Are you sure that rounding was broken? Many systems use “Gaussian” or “banker’s” rounding to reduce accumulation of rounding errors. Instead of always rounding to the next larger absolute value at .5, they round to the nearest even number. Although it introduces a bias toward even numbers in the result set, it reduces accumulation of error when .5 is as likely as as any other fraction and odd/even are equally likely in the source.

I was taught “banker’s” rounding in school (graduated 1974) and have had to implement it a few times to reduce error accumulation.

If you are looking for a rabbit hole, Wikipedia has a pretty comprehensive article, including an example of how the wrong choice of rounding algorithm led to massive problems at the Vancouver Stock Exchange (Canada).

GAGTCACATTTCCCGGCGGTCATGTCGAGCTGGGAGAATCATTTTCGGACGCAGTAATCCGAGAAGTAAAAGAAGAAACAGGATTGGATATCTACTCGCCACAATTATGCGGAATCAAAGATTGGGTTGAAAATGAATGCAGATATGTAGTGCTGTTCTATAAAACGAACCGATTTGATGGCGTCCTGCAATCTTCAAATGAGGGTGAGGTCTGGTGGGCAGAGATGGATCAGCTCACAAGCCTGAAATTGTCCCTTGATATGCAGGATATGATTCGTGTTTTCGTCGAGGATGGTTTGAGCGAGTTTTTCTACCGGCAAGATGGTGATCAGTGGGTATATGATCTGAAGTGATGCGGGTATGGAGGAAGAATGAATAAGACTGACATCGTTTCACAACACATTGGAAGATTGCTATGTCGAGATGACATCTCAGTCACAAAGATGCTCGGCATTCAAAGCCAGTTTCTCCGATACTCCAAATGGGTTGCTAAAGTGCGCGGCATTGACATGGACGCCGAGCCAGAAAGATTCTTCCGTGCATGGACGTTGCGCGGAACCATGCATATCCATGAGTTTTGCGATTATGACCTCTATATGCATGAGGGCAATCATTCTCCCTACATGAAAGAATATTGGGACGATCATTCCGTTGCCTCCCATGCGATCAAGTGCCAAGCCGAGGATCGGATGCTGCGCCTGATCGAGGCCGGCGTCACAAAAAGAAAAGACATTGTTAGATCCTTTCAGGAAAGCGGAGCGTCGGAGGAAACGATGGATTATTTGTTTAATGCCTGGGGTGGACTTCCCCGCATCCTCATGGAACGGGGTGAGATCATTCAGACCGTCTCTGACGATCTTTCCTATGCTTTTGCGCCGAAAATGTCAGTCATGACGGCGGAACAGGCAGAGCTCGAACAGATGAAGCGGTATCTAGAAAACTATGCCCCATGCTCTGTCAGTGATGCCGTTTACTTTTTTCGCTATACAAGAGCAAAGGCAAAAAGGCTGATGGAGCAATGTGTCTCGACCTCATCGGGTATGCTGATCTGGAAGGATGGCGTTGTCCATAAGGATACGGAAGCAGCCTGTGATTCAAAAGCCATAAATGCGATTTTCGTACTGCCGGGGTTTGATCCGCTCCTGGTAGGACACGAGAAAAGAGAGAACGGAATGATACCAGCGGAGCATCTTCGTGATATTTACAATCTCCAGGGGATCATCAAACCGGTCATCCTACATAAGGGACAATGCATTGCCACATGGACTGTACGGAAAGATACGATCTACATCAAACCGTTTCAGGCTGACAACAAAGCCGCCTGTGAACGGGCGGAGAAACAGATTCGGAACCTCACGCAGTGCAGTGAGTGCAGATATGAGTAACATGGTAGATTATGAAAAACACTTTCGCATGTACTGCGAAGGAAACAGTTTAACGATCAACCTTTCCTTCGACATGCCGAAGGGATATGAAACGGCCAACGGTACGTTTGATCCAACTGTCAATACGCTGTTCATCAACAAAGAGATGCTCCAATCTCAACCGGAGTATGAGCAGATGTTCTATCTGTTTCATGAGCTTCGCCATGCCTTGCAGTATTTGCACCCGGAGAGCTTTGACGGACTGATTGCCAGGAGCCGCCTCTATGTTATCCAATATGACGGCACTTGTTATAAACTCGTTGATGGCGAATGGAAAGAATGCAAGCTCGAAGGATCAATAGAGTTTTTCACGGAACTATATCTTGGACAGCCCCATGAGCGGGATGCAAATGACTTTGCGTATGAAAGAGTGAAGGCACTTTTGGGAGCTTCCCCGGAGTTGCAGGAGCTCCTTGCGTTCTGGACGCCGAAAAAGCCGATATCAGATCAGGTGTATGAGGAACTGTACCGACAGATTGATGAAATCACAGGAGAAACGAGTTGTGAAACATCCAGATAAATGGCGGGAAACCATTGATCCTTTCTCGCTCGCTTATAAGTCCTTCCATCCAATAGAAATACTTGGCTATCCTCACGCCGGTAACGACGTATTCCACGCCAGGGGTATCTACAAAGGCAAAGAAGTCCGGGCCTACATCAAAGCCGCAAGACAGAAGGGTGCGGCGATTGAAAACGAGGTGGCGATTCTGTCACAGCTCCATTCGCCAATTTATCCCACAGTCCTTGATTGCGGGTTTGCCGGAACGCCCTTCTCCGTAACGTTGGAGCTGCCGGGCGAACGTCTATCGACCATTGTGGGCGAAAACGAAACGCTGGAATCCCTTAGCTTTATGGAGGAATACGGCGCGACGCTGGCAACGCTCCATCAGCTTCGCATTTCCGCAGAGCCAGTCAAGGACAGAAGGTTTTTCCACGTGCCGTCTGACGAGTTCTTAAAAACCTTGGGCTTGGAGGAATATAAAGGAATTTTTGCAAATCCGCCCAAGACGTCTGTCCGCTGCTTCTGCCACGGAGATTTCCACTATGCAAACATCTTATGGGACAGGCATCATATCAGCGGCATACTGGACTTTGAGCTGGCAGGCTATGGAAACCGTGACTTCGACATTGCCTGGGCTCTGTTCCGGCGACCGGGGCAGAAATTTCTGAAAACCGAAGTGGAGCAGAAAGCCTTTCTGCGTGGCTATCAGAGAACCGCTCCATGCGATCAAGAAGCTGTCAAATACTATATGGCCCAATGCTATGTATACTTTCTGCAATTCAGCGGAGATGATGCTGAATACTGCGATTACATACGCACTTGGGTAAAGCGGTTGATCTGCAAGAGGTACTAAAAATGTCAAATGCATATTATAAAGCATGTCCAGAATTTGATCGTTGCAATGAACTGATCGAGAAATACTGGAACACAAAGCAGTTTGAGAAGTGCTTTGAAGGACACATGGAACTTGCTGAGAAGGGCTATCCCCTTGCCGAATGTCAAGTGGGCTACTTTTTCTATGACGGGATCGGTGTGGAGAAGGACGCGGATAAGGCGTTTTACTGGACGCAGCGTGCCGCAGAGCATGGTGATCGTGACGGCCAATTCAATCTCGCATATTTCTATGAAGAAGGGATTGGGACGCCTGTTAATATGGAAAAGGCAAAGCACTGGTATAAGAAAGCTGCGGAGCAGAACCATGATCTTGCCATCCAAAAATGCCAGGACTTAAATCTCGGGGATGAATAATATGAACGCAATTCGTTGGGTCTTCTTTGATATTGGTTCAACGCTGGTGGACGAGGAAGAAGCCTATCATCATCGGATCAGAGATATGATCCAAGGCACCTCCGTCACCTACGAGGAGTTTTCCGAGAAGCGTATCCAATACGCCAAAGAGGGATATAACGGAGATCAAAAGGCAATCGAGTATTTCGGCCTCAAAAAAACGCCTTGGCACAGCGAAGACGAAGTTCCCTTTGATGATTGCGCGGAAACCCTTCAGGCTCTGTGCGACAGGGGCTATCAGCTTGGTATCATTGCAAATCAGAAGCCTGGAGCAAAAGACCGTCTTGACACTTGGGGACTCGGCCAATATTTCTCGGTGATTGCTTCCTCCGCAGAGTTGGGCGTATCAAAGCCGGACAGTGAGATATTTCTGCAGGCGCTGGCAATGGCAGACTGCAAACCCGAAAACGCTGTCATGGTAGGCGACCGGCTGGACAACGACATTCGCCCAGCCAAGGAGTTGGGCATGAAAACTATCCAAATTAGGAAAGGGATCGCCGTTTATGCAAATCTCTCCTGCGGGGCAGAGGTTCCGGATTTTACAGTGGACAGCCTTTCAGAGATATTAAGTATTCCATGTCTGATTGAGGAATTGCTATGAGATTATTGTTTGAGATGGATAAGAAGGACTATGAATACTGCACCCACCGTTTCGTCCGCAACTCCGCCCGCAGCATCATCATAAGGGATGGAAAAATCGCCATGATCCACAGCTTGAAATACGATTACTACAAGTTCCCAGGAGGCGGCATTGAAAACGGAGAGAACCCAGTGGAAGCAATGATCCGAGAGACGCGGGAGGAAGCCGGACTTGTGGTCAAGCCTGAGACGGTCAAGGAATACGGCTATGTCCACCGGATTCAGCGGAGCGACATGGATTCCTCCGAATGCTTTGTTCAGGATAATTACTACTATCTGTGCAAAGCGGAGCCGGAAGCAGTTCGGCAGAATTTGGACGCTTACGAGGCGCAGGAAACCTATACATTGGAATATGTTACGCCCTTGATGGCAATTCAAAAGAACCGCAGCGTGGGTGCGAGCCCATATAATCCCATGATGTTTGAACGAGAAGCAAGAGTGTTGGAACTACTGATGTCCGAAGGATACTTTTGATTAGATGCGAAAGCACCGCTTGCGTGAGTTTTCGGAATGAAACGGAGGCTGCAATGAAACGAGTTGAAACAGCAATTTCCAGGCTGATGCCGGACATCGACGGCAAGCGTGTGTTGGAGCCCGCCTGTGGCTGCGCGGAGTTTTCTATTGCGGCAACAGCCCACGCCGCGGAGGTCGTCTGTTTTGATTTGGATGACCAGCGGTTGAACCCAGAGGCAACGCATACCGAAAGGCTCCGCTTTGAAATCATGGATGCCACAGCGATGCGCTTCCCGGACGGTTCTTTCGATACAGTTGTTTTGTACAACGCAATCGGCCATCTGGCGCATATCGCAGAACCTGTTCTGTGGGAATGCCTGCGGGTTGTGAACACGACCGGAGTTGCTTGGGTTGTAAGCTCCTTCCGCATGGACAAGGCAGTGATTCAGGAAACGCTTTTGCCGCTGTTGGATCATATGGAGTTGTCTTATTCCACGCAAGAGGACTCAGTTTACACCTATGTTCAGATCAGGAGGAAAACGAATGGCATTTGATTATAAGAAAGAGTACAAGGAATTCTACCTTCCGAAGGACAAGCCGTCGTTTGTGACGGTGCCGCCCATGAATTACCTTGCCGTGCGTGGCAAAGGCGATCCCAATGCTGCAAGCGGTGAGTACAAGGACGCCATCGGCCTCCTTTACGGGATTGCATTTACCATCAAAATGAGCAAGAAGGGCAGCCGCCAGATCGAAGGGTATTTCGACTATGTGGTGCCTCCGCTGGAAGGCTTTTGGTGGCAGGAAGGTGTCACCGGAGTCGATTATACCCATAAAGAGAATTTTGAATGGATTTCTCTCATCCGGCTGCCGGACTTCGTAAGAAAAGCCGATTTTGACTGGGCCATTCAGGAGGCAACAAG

Are you sure that rounding was broken? Many systems use “Gaussian” or “banker’s” rounding to reduce accumulation of rounding errors. Instead of always rounding to the next larger absolute value at .5, they round to the nearest even number. Although it introduces a bias toward even numbers in the result set, it reduces accumulation of error when .5 is as likely as as any other fraction and odd/even are equally likely in the source.

I was taught “banker’s” rounding in school (graduated 1974) and have had to implement it a few times to reduce error accumulation.

If you are looking for a rabbit hole, Wikipedia has a pretty comprehensive article, including an example of how the wrong choice of rounding algorithm led to massive problems at the Vancouver Stock Exchange (Canada).

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